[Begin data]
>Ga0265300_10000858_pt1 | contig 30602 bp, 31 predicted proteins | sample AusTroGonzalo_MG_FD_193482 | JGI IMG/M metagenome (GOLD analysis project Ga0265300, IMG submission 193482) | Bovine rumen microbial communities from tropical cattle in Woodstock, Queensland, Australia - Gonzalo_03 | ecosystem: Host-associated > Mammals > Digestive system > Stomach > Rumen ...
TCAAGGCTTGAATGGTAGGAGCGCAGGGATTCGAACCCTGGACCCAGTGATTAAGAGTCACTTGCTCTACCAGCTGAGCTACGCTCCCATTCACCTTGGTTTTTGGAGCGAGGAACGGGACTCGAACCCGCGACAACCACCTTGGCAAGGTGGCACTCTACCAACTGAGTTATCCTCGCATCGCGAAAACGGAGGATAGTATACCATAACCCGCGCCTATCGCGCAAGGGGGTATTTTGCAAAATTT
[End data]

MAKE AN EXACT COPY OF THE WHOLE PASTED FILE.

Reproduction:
>Ga0265300_10000858_pt1 | contig 30602 bp, 31 predicted proteins | sample AusTroGonzalo_MG_FD_193482 | JGI IMG/M metagenome (GOLD analysis project Ga0265300, IMG submission 193482) | Bovine rumen microbial communities from tropical cattle in Woodstock, Queensland, Australia - Gonzalo_03 | ecosystem: Host-associated > Mammals > Digestive system > Stomach > Rumen ...
TCAAGGCTTGAATGGTAGGAGCGCAGGGATTCGAACCCTGGACCCAGTGATTAAGAGTCACTTGCTCTACCAGCTGAGCTACGCTCCCATTCACCTTGGTTTTTGGAGCGAGGAACGGGACTCGAACCCGCGACAACCACCTTGGCAAGGTGGCACTCTACCAACTGAGTTATCCTCGCATCGCGAAAACGGAGGATAGTATACCATAACCCGCGCCTATCGCGCAAGGGGGTATTTTGCAAAATTT